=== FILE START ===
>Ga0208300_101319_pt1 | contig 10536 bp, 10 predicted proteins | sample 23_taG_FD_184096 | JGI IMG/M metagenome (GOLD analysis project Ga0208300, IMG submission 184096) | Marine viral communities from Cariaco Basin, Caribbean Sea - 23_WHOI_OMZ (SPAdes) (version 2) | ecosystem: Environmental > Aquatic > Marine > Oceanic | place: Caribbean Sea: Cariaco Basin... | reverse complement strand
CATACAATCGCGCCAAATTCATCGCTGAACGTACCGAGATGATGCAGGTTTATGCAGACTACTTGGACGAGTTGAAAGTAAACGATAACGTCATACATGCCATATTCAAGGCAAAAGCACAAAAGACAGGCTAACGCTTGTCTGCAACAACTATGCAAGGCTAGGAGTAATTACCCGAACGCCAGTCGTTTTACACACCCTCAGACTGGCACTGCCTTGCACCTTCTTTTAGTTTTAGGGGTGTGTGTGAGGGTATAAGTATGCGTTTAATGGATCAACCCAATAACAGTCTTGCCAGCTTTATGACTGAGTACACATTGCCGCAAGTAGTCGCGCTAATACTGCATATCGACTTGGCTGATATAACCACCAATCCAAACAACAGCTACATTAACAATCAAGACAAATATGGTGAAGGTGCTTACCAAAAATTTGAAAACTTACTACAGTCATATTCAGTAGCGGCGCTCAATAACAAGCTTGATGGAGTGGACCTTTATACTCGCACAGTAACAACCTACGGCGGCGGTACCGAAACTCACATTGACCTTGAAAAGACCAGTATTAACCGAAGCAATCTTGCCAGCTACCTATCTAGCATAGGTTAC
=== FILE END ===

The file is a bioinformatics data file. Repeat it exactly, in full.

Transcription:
>Ga0208300_101319_pt1 | contig 10536 bp, 10 predicted proteins | sample 23_taG_FD_184096 | JGI IMG/M metagenome (GOLD analysis project Ga0208300, IMG submission 184096) | Marine viral communities from Cariaco Basin, Caribbean Sea - 23_WHOI_OMZ (SPAdes) (version 2) | ecosystem: Environmental > Aquatic > Marine > Oceanic | place: Caribbean Sea: Cariaco Basin... | reverse complement strand
CATACAATCGCGCCAAATTCATCGCTGAACGTACCGAGATGATGCAGGTTTATGCAGACTACTTGGACGAGTTGAAAGTAAACGATAACGTCATACATGCCATATTCAAGGCAAAAGCACAAAAGACAGGCTAACGCTTGTCTGCAACAACTATGCAAGGCTAGGAGTAATTACCCGAACGCCAGTCGTTTTACACACCCTCAGACTGGCACTGCCTTGCACCTTCTTTTAGTTTTAGGGGTGTGTGTGAGGGTATAAGTATGCGTTTAATGGATCAACCCAATAACAGTCTTGCCAGCTTTATGACTGAGTACACATTGCCGCAAGTAGTCGCGCTAATACTGCATATCGACTTGGCTGATATAACCACCAATCCAAACAACAGCTACATTAACAATCAAGACAAATATGGTGAAGGTGCTTACCAAAAATTTGAAAACTTACTACAGTCATATTCAGTAGCGGCGCTCAATAACAAGCTTGATGGAGTGGACCTTTATACTCGCACAGTAACAACCTACGGCGGCGGTACCGAAACTCACATTGACCTTGAAAAGACCAGTATTAACCGAAGCAATCTTGCCAGCTACCTATCTAGCATAGGTTAC